Zuckerberg's Talk About User Control Is Meaningless
Published in Online Spin, April 13th, 2018.
“This is the most important principle for Facebook,” said the man sitting before the Senate's Commerce and Judiciary committees. “Every piece of content that you share on Facebook, you own, and you have complete control over who sees it… and how you share it, and you can remove it at any time.”
This was a repeated theme during Mark Zuckerberg’s two days of hearings on Capitol Hill: You own your data. You decide who sees what. You can change any setting whenever you want. You can stop third parties from using your data to target you.
It’s not our fault, he seemed to say. It’s yours.
Here is a question I would have asked: What percentage of Facebook users access or adjust their controls more than once a month?
I suspect it’s a small number. We’re set-and-forget-it creatures; we don’t want to think too hard before we reshare the latest American Chopper meme.
Behind Zuckerberg’s overly solicitous proclamations of user control sits a hard truth: You can give people as much control you want over who sees their information. It won’t make a dang bit of difference--because Facebook is asking the wrong questions.
The company is asking you whether you want this post to be seen by all friends, by specific friends, by all friends except specific ones, by a custom list of included and excluded friends, by everyone, by only you, by people you went to high school with, by people you went to college with, by close friends, by family.
You could specify those settings for each and every post — and it still wouldn’t stop the likes of Cambridge Analytica and their ilk.
These are the questions Facebook should be asking:
Would you like us to show you content that makes you angry?
Would you like us to show you content that challenges your world view, or, instead, reinforces what you already believe?
Would you like us to show you content, including advertising, that makes you feel better about yourself — or worse?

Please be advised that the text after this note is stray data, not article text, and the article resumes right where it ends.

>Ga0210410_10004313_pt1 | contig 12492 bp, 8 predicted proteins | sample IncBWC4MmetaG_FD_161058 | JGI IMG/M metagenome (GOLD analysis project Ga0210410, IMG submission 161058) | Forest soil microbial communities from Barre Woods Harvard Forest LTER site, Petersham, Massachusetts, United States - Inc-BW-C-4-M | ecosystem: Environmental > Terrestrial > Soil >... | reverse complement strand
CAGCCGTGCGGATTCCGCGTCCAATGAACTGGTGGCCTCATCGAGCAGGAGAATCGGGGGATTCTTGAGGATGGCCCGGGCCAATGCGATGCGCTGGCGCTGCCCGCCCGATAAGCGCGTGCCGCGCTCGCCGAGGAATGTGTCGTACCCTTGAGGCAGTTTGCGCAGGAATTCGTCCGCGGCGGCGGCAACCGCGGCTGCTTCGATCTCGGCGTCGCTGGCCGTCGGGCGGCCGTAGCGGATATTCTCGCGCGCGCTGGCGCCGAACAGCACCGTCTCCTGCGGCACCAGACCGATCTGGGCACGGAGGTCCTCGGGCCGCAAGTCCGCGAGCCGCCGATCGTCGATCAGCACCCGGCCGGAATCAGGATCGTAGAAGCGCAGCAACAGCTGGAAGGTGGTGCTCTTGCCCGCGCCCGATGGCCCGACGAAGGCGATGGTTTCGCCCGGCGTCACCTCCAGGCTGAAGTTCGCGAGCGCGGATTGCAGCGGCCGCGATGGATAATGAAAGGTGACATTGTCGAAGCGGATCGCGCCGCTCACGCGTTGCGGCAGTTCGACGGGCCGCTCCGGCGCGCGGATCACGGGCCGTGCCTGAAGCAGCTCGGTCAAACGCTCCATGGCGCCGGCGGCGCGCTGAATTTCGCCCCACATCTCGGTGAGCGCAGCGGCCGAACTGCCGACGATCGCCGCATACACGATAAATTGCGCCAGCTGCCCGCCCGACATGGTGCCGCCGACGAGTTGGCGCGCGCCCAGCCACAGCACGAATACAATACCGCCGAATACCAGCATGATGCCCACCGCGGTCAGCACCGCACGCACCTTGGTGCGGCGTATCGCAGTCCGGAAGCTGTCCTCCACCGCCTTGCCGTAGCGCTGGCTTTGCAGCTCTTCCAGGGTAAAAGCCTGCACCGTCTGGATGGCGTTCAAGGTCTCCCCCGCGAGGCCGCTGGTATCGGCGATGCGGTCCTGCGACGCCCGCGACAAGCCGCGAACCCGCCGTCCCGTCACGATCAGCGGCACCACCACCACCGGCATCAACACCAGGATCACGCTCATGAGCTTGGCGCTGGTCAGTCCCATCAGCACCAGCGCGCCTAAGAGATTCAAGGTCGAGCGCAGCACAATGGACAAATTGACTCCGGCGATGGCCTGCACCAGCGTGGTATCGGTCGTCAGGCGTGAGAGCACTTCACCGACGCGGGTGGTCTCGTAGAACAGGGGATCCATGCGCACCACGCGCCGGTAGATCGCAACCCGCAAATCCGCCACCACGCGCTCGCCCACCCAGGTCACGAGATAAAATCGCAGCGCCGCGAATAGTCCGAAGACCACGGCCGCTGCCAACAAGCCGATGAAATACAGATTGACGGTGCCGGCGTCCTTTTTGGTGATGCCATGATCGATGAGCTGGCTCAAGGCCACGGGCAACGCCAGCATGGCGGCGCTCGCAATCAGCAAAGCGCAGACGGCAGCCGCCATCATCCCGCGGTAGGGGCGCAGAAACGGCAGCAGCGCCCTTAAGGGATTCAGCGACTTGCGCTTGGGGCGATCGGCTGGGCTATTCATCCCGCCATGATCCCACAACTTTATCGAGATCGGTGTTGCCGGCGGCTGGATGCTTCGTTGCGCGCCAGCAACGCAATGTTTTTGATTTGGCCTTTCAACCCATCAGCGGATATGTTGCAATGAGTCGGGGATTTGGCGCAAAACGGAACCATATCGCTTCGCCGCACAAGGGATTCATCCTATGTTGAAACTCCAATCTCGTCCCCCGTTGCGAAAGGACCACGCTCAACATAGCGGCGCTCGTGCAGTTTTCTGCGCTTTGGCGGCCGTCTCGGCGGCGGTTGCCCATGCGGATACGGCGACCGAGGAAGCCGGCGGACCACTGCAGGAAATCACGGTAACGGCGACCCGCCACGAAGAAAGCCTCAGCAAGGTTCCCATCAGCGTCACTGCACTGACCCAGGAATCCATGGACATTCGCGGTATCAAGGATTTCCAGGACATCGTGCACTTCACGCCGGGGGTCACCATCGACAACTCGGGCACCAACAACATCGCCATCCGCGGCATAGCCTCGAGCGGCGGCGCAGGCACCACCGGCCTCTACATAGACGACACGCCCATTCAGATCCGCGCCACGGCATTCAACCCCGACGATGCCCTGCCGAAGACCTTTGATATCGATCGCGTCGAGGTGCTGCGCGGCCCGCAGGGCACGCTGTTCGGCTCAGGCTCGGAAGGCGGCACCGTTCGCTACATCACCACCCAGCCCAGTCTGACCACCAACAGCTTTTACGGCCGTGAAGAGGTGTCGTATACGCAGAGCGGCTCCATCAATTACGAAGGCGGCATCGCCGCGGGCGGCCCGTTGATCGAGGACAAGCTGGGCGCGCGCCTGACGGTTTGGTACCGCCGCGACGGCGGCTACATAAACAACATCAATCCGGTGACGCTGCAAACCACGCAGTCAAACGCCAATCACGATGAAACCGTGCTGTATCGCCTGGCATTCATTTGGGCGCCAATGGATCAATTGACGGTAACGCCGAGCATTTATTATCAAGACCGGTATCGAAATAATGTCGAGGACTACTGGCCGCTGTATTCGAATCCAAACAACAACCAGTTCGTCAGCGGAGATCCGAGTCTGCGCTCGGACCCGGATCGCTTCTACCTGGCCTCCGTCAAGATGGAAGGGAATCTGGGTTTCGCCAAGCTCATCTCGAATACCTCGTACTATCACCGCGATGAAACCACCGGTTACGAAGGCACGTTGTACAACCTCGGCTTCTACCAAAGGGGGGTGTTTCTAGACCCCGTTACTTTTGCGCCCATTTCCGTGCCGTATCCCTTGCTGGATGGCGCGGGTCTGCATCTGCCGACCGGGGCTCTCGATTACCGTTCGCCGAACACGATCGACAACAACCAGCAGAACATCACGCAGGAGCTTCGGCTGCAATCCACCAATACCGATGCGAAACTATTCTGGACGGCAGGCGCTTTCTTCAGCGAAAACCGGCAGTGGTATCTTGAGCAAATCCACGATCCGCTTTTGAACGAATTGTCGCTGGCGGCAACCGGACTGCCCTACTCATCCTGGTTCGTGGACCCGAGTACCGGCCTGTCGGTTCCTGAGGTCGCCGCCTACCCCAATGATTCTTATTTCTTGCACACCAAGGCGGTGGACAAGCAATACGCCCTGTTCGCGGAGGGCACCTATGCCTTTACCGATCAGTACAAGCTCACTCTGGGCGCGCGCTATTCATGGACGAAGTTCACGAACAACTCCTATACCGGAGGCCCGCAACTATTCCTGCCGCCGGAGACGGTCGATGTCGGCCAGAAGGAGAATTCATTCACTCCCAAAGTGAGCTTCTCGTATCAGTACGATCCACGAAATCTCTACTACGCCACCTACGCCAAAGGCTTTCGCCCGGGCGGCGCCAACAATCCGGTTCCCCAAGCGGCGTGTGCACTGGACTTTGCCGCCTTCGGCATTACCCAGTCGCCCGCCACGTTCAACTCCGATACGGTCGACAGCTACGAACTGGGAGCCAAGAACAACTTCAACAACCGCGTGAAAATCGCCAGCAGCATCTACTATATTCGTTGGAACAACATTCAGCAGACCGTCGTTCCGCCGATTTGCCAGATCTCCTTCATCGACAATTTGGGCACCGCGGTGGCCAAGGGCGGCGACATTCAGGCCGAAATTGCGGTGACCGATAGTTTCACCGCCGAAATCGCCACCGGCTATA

Would you like us to encourage you to buy things you don’t need?
Would you like us to show you content that makes you more informed — or less?
Would you like us to encourage you to be more compassionate — or less?
In other words, what kind of person do you want to become as a result of using Facebook?
These suggestions may seem shocking. Why would we ask Facebook to intentionally manipulate our emotions? We are lying to ourselves. It already does this.
I uninstalled the Facebook app on my phone, but I still access the platform through the phone’s browser. On a regular basis, I get a message at the top of the screen: “There are posts from your friends you can only see on the app. Download it now!”
You are missing out! Your friends are having fun without you! You should feel worse about yourself -- but you could feel better about yourself, if you use our product MORE!
Facebook will never ask the kind of questions I’m proposing, because its business model would crumble. Facebook doesn’t benefit if you feel better about yourself, or if you’re a more informed, thoughtful person. It benefits if you spend more time on its site, and buy more stuff. Giving the users control over who sees their posts offers the illusion of individual agency while protecting the prime directive.
I don’t want control over who sees my posts. I want control over the person I am, and the person I want to become. Give me that, and maybe I’ll reinstall the app on my phone.